The "heat death" problem stems from the recognition of 19h century scientists that the laws of thermodynamics imply a "running down" of the universe, caused by the approach of all matter in it to approach the same temperature. When this happens, energy exchanges vital for life stop, and life ends. Theologians engaged in the area of "Natural Theology" seek to discover clues to God's nature from natural phenomena. The heat death (really a "cold death" in an expanding universe) is a serious concern for such theologians. In fact, anyone interested in life and philosophy should ponder the implications of the supposed heat death, and a number of serious physicists have addressed the issue in recent years. The most cited is Freeman Dyson's 1979 Reviews of Modern Physics paper, titled "Time Without End."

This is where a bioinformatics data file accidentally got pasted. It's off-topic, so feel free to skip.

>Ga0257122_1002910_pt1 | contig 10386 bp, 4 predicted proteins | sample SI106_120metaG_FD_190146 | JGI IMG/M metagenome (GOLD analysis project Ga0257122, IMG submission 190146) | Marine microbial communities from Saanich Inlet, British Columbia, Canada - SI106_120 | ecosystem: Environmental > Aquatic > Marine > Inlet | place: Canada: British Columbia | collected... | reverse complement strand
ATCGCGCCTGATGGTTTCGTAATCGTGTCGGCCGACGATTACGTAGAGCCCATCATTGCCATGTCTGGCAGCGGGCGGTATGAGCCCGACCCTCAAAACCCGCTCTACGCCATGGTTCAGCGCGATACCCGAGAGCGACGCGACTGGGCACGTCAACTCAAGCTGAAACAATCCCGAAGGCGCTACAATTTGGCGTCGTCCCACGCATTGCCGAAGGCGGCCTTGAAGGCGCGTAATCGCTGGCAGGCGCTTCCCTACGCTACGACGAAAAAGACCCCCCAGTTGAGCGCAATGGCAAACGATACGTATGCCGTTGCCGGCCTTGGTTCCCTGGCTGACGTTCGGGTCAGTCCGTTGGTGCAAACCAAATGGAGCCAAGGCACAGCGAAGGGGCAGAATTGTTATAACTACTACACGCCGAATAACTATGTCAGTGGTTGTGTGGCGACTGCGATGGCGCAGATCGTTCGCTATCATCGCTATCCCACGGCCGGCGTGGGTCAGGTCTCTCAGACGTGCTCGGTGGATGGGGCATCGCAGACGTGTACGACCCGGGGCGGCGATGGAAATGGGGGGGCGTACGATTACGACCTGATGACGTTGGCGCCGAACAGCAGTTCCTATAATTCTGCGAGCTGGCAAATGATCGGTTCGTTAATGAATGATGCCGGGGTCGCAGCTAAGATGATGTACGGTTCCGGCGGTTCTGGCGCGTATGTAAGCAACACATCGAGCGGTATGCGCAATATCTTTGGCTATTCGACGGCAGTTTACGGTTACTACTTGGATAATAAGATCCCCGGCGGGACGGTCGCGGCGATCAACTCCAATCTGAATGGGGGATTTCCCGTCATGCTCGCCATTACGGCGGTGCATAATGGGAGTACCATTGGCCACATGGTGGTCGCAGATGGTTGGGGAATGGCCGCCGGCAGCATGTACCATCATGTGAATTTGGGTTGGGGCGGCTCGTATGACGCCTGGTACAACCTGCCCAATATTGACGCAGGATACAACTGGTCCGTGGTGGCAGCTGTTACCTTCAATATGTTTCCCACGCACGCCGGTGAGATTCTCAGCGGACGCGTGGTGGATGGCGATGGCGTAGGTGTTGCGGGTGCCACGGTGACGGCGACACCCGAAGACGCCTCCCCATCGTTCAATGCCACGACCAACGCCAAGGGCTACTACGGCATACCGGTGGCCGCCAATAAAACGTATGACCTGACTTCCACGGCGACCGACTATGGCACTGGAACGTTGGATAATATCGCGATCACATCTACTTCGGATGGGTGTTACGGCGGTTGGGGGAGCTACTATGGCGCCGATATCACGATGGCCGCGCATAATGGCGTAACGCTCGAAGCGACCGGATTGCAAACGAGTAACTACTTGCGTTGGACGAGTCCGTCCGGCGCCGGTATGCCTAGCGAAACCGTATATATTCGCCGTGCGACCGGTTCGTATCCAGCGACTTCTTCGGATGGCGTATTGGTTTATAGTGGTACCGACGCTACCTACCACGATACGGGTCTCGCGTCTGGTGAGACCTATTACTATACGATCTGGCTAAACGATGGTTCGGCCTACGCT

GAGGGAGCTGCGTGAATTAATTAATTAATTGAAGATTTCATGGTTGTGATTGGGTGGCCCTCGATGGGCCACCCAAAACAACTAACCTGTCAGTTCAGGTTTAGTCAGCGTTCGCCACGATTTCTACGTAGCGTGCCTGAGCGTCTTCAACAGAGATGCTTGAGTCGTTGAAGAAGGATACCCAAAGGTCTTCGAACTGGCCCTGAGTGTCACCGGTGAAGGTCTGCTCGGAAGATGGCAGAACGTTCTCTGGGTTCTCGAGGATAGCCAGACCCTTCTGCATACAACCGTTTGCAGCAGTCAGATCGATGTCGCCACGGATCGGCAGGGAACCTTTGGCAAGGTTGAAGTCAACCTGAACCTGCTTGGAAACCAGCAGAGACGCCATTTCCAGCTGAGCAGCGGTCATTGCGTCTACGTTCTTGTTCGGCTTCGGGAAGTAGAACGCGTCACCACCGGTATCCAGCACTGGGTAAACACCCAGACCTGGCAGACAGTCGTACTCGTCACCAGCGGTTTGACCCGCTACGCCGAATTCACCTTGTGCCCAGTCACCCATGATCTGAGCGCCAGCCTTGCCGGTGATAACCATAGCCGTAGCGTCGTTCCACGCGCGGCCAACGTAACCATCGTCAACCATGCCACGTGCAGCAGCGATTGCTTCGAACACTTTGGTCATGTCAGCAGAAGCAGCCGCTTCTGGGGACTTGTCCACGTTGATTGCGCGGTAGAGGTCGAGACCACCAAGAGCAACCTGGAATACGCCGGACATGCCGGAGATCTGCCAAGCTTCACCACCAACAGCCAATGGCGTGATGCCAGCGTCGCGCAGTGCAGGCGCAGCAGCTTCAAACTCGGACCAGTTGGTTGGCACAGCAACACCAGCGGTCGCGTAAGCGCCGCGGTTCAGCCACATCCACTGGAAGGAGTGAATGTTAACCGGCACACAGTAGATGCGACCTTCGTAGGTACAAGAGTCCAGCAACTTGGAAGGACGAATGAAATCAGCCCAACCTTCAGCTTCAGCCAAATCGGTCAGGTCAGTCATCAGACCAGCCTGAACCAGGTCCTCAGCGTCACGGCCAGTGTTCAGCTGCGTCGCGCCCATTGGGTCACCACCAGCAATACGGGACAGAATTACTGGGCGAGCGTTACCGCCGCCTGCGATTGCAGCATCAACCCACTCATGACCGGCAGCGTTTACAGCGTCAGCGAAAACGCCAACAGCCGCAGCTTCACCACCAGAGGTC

I was invited recently to give a talk to the "Non-Theist" group at Roanoke's Unitarian-Universalist church. (I should clarify that UU churches are accepting of non-theists as well as theists!) Following is a link to the text of the talk, in which I discuss the impact of the heat/cold death on traditional theism, "religious naturalism," and pantheism. I also talk about Dyson's paper and the fecund considerations of physicist Paul Davies, and biologists Stuart Kauffman and Ursula Goodenough.
The non-theists at Roanoke's UU church are a very intelligent group, and I expected the Q&A discussion to follow to be interesting. I was not disappointed. An audio download is also available here.